Smokers Kick the Habit; Companies Reap Benefits - at Very Low Cost

Research on implications of workplace smoking cessation programs
    • July 1, 1997

From 1992 to 1995, researchers at the University of Michigan Institute for Social Research, Ann Arbor, Mich. developed a computer simulation model to evaluate the health, economic, and demographic implications of a worksite smoking cessation program.

Because of the simulative nature of the project, it was able to focus on both short- and long-term outcomes, employee turnover, and community benefits that would be extremely difficult to track in an actual experiment.

A company's decision to initiate a smoking cessation program is often based upon its belief that it would be financially beneficial to the company, leading to lower health care costs and rates of absenteeism, for example.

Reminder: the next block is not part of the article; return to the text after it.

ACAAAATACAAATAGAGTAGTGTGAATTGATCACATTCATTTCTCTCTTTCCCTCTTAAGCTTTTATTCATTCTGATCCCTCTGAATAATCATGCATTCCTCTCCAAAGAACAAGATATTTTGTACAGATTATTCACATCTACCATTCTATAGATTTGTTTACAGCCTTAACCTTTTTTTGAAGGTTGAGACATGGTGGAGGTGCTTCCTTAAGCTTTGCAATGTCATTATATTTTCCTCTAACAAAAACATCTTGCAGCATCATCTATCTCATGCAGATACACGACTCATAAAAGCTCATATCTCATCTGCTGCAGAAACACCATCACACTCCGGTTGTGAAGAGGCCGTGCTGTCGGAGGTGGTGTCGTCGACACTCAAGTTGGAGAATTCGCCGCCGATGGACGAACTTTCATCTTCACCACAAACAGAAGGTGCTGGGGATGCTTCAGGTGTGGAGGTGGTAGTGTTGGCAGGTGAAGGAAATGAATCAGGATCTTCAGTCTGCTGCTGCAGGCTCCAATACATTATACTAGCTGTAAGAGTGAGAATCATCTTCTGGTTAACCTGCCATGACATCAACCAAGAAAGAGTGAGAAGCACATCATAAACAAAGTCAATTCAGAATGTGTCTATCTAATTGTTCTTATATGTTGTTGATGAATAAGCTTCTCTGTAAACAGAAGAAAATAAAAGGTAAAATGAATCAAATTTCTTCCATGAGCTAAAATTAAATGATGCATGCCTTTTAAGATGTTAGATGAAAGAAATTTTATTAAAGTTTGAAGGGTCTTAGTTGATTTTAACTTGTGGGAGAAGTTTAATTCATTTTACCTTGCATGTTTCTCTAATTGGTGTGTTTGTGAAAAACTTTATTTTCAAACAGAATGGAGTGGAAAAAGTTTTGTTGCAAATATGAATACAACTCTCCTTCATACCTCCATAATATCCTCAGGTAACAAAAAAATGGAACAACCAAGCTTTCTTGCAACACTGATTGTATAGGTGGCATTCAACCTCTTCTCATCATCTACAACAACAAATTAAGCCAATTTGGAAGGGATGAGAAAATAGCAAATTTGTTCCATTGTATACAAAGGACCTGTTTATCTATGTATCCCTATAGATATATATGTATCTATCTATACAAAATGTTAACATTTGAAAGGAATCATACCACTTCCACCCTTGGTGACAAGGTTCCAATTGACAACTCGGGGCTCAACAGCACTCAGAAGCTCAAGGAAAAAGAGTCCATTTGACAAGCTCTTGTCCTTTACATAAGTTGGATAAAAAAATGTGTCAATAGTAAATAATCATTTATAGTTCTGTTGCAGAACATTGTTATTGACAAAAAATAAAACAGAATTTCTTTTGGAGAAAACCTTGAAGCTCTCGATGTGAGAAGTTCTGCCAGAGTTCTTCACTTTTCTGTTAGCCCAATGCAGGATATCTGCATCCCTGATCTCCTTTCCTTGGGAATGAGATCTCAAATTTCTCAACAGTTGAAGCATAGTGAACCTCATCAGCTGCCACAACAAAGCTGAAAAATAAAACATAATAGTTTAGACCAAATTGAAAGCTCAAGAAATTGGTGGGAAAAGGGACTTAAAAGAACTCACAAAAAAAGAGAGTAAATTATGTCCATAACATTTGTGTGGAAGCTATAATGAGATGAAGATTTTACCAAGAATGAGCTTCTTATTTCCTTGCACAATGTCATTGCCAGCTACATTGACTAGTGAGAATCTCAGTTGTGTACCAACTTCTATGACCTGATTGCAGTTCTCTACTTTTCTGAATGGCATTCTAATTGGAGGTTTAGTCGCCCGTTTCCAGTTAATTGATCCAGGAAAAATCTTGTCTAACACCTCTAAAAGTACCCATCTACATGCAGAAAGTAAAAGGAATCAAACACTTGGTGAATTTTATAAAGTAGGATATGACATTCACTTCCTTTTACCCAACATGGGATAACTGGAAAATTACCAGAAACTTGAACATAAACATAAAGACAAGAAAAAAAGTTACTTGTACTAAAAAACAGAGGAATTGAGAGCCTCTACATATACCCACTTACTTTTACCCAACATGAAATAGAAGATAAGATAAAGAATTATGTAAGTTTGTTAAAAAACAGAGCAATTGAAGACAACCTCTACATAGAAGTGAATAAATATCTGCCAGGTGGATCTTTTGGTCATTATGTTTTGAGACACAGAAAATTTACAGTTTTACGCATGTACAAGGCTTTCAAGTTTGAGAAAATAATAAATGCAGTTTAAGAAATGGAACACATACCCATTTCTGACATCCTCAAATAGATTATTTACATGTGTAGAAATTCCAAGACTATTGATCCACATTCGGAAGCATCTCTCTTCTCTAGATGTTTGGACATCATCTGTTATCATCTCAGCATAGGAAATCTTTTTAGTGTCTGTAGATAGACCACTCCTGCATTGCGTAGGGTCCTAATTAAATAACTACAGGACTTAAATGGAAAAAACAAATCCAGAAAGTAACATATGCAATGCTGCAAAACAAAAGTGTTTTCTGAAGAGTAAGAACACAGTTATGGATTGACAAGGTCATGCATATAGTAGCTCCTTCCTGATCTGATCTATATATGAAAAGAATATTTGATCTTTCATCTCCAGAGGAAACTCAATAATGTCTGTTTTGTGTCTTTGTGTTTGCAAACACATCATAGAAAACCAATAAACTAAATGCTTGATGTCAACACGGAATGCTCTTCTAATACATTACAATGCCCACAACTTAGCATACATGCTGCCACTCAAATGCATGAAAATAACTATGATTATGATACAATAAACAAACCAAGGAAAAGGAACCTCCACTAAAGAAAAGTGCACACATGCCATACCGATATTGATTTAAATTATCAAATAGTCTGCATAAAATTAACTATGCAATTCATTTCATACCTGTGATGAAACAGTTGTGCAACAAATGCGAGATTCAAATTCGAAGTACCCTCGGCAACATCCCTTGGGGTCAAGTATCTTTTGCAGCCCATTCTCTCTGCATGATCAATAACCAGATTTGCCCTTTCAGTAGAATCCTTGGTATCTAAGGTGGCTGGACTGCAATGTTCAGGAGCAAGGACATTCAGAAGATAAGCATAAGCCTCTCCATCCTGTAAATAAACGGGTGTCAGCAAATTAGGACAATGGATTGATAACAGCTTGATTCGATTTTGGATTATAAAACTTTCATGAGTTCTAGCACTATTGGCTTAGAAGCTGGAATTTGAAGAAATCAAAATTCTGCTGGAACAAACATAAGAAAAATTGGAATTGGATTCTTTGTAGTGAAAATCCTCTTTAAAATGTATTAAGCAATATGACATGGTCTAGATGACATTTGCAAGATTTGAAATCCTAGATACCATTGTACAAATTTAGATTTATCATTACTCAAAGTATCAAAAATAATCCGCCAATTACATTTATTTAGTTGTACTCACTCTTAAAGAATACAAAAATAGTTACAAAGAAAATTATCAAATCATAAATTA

Key Findings

  • The results were published as the lead article in the October 1996 issue of the Journal of Occupational and Environmental Medicine. The article reported the following findings:

    • The project's most significant finding was that in the long run, a smoking cessation program will generate economic benefits that exceed the program's cost.

      Financial returns in the areas of health care, absenteeism, on-the-job productivity, and life insurance eventually exceed the cost of the program.
    • Despite the economic benefits of a worksite smoking cessation program, such a program only minimally affects the cost of health care benefits.
    • The project also found that with normal employee turnover, approximately half of the health and economic benefits associated with a workplace smoking cessation program are realized outside the firm.